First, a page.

I worked remotely for 3 years, and found it way more productive and efficient for my overall work and family life than being onsite. A few thoughts:

- setup a productive working space and use it most of the time. This means a quiet, distraction free zone, with a very good chair/desk. If you're going to spend long hours at the keyboard don't let it take a toll on your body. If your company won't pay for an ergonomic setup (can cost a couple grand), consider making the investment for yourself. Consider a desk that can be easily raised to a standing desk. Long hours sitting in the same position can be killer.

- find out what the typical working hours are for the colleagues you'll be collaborating with the most and try to maximize your overlap with them. If you're in very different time zones, consider working some odd hours to get more overlap.

- be wary of being "out of sight, out of mind". There may be a danger that others in your organization don't fully appreciate your contributions, simply because they don't see you around everyday. Those you work with directly should have a good appreciation of your value, but consider taking some additional steps to raise your profile: a) volunteer for or request higher-profile tasks that get more visibility outside your immediate group. b) if possible make trips to be onsite, even if there isn't too much of a need for face-to-face collaboration.

Hopefully since you're not the only remote person that means there will be more of an acceptance and culture that is supportive of remote colleagues.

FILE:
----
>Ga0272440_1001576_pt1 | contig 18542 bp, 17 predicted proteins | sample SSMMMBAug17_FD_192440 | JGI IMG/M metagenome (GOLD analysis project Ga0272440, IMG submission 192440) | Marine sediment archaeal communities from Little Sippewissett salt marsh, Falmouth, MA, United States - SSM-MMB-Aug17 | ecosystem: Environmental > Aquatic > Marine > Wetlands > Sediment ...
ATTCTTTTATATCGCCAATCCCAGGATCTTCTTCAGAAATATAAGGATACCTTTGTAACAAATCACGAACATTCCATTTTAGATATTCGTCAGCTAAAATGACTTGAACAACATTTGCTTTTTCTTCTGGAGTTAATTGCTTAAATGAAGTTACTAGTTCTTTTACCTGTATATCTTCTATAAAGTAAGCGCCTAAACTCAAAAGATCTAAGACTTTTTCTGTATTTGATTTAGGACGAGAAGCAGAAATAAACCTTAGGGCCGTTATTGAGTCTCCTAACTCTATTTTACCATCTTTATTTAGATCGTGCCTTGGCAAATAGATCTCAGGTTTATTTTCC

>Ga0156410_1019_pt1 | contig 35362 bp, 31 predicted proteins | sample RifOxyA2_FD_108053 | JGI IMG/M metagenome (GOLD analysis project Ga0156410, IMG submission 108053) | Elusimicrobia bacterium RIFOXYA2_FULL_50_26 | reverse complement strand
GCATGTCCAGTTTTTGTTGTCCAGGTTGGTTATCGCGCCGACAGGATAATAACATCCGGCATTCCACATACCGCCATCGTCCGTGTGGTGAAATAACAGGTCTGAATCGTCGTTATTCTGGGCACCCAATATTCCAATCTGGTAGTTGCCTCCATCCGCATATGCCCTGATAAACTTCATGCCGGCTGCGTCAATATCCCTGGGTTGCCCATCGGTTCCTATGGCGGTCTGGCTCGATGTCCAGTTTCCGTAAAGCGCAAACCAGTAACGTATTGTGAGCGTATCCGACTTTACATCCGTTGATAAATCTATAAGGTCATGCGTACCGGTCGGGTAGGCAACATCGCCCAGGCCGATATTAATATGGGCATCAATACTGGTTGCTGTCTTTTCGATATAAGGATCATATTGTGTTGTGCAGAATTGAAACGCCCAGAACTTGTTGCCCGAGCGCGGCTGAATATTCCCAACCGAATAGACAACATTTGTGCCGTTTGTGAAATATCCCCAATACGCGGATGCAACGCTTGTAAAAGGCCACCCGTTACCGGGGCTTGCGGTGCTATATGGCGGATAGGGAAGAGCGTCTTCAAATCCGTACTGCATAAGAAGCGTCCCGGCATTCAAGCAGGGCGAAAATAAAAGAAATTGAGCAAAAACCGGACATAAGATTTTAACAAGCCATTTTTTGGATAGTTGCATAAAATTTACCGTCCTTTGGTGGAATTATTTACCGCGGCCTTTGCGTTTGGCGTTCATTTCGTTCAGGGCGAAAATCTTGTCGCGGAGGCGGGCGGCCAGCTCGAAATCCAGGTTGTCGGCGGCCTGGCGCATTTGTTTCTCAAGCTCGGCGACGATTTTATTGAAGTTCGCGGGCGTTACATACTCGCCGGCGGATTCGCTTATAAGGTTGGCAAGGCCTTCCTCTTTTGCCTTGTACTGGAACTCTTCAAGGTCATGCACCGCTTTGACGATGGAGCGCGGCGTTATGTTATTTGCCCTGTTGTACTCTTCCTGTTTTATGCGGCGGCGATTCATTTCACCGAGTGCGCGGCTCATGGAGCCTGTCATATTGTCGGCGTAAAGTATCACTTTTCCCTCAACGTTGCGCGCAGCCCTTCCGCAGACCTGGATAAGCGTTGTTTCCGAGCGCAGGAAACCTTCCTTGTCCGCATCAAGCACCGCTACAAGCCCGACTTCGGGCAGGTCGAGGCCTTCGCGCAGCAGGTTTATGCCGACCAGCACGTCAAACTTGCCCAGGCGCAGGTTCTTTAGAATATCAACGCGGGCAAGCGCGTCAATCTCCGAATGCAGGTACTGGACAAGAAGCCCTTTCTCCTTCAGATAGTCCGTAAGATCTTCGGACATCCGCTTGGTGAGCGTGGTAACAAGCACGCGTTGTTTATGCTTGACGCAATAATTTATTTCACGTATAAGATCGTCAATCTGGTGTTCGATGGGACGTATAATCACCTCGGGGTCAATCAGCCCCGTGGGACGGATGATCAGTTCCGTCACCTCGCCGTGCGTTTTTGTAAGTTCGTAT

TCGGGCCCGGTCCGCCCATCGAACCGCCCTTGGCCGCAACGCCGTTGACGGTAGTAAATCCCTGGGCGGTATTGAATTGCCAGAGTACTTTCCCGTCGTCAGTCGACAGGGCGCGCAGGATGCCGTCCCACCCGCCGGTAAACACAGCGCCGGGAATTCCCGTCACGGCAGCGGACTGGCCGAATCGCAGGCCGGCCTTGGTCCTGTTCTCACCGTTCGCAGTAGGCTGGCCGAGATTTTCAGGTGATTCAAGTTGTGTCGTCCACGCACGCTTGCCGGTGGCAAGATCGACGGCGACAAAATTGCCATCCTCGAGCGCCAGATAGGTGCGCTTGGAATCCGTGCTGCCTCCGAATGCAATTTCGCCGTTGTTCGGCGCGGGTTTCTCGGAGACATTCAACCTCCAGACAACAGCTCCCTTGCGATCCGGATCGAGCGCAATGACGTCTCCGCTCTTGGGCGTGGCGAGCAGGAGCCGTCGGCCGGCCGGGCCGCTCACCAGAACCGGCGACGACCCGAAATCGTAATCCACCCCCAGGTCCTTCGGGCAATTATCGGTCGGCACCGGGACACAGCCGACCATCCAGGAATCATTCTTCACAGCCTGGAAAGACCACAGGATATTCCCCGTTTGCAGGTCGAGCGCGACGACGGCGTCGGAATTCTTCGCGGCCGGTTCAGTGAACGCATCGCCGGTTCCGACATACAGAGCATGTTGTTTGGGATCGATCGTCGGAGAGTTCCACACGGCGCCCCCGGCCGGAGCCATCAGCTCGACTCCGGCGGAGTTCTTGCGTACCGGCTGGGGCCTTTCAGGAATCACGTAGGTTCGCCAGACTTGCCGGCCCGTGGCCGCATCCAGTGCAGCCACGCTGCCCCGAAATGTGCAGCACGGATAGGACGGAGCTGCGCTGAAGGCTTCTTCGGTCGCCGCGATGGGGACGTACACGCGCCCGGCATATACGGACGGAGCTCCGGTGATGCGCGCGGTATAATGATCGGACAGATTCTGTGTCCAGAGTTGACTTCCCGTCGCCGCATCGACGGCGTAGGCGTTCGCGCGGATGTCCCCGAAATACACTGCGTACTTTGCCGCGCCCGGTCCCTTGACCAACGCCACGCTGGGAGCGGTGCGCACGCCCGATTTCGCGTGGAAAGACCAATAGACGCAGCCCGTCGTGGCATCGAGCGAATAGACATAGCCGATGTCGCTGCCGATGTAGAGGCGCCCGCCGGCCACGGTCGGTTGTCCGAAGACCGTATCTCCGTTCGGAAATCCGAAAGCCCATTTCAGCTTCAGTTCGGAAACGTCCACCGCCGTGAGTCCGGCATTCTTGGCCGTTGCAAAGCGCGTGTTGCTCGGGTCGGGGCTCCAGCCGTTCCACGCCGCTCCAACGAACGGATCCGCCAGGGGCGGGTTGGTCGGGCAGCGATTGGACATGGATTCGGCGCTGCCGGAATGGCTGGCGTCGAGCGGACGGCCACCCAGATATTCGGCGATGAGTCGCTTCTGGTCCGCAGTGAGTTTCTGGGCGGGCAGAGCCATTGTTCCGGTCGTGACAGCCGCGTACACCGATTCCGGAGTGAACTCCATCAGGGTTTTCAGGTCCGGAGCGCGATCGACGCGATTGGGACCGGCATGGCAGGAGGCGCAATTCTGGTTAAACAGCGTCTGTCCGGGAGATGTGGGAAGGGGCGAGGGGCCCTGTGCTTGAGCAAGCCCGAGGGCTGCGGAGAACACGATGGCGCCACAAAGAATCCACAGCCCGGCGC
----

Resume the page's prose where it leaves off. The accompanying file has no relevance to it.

I worked from home off and on for around 7 years (with sporadic office visits).

The hardest part is making sure you keep focused on work during work hours. I found myself often going stir crazy and ended up spending lots of time in coffee shops/mcdonald's/panera/library/whatever in order to just have human contact.

I remember after a 3 month stint working virtually alone I found myself going to the grocery store to buy something I didn't need just so I could interact with the cashiers.

What I found helps is to schedule a place you'll be (like a coffee shop) and what you'll be doing there and for how long (usually a couple of hours) and stick to that schedule. Go there, work and leave on schedule. And when you're there interact with every human you can -- don't take the automated checkout kiosk route.

Also, it's easy to end up working outside of normal office hours simply because there's no "break" from work to home. Don't give in to this temptation.

Also, communicate your pants off. Spend more time than is necessary communicating in triplicate on everything, using every means at your disposal. It's very easy for people to dismiss you because you aren't there. By being a constant squeaky wheel in their inboxes/vm-box/etc. you make yourself known and it means that they have to consider you when making decisions. This also means it might be necessary to drop by every so often for surprise and impromptu office visits just so people know you are alive.

I wonder if you'll have this experience: https://www.youtube.com/watch?v=co_DNpTMKXk

(It's a sketch from a comedy show called That Mitchell and Webb Look.)

I may or may not have...

Lots of good advice here about establishing a healthy routine and communicating. I've only been working remotely for a few months, but here are some things I've learned so far:

1. Assuming you'll be calling in to a lot of meetings, a good pair of headphones with a microphone is invaluable. I have and am very happy with the AKG 551, but there are lots of good options out there.